Synopsis: Goodreads Amazon
Recommended for: people who like romantic spy adventures, Regency/Georgian/Napoleonic period
When starting a new book, context plays a big part of getting into and staying into a story. So without detracting from the importance of a killer opening paragraph, it probably doesn't bode well that I kept wondering if I was reading a sequel of a series where a lot has already happened. Let me make this easier on ya'll who are looking at this fresh: this is a stand-alone where the characters have a lot of common backstory that you won't ever really know in full. Armed with this knowledge, the many references to the Flemish mission can be just so much chatter in the background. In addition to not being a sequel, Tainted Angel doesn't appear to be a beginning of a series either, so you can sink into the plot knowing the resolution is within reach. It's a refreshing change from all the trilogies and endless series that every new author seems obliged to put out.
Vidia Swanson is very, very good at her job as an "angel". Angels are covert agents, usually female, whose purpose is to inveigle secrets via pillow talk and the like. (Others in the spy genre call them valentines, honeytrappers or femme fatale.) Her assignments for the British Crown make the most of her insanely good looks so all business she conducts is high-profile. Her current target is a financier who is playing a double cross game with the help of Vidia. Another agent, Carstairs, seems to be caught in the crosshairs and Vidia feels a net closing in - a net she can't bring herself to resist. The plot pretty much revolves around whether, how, and why Vidia is playing that double or triple or quadruple cross. Her spymaster believes she has been compromised, or "tainted", and someone is either right behind her to arrest her for treason or is a step ahead of her anticipating the next move that might show her hand. Stakes are high when the mere appearance of guilt means the gallows.
It is no chore wading into Vidia's adventures. Our heroine is supremely confident but unfailingly human. She is unapologetically strong and effortlessly charming. It sounds Mary Jane-y, but she totally isn't. Vidia is a wonderfully feminist and wonderfully feminine character - a very rare bird. Her sympathetic character owes a lot to her self-awareness and sense of honor. Sometimes she seems a shade too loyal and tolerant at times to survive in the high stakes game of espionage. She decides to trust a man that she admits she shouldn't. She also treats her fellow agents better than a pro in her position would. This situation, like nearly every plot point in the book, is she-knows-they-know-that-she-knows-that-they-know. Occasionally your head will feel like it's taking a spin but Vidia is a natural gamester. She is always just ahead of her pursuers, with a wink and a smile. Also, like any good card shark, she plays a close hand with her secrets. Unfortunately, sometimes the author drops hints that pretty much takes away the element of surprise for some key events. It's not clumsily done, but it detrimentally relaxes the narrative tension after a good build up of action. One enormous plot point drove me nuts in both its foreshadowing and its improbable timing, but it is only one in a book full of plot points.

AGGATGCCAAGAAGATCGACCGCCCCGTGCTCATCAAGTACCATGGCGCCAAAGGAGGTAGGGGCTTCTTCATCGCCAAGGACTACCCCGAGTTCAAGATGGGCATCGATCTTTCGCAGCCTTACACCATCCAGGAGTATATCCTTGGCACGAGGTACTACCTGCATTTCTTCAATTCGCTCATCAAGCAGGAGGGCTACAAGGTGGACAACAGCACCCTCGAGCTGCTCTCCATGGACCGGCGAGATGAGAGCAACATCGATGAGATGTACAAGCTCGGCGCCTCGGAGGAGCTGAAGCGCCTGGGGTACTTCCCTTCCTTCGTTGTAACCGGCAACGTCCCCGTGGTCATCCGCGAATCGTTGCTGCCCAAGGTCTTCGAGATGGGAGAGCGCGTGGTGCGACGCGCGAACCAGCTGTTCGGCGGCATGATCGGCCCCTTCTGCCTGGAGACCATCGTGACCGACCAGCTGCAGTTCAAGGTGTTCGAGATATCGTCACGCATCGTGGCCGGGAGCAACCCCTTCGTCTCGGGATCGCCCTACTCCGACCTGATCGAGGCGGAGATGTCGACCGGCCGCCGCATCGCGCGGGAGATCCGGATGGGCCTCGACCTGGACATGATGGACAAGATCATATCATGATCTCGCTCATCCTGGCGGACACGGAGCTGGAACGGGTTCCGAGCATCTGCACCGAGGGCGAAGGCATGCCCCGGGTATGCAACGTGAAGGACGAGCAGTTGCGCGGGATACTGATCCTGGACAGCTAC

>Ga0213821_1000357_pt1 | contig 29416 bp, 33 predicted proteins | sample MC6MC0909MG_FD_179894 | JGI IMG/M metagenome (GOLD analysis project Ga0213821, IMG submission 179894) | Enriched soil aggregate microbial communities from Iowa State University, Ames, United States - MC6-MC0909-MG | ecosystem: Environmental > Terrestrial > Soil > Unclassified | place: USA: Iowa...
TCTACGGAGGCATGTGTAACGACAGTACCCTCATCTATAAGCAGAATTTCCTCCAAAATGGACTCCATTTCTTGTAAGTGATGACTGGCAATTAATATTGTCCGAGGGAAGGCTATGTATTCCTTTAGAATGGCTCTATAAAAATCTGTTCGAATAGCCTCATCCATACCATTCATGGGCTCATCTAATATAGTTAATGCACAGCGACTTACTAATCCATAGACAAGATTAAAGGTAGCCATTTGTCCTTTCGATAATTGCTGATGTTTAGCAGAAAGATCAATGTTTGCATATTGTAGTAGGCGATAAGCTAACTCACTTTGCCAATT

Plots thicken abundantly in this story. It's clear Vidia's past burdens her and allusions to it wind around the narrative like English ivy. Her history is indeed harrowing and warrants justice, but the revelations and her motives for this job become unnecessarily tangled in the end. I felt like the author lost her train of thought and tied a couple important threads around the climax after laying all that groundwork for multiple, unrelated revenges. Rationally and broadly speaking, a single wrong is righted so that one comes out in the wash, but on an emotional and personal level it doesn't ring true - unless the author is planning to use that unresolved vendetta for another book. (Yes, please! I know I said this is a stand-alone novel, but I would revisit Vidia forthwith.)
While the conclusion is a little wrong-footed, getting there presents no such issues. Anne Cleeland has a deft touch with words. Her style is descriptive but straightforward and nicely succinct. The book leads off well and the pace hardly falters. Paragraphs, chapters just breeze by, but still reads satisfyingly. The pace is brisk without being frenetic, which is a nice demonstration of the author's control over a sprawling plot and a lot of smart moving pieces. In fact, the book improves on re-reading when the previously random information slides nicely into place. It's not common to find a lovely, entertaining book that stands up to repeat readings - and that may tell you everything you need to know about this book.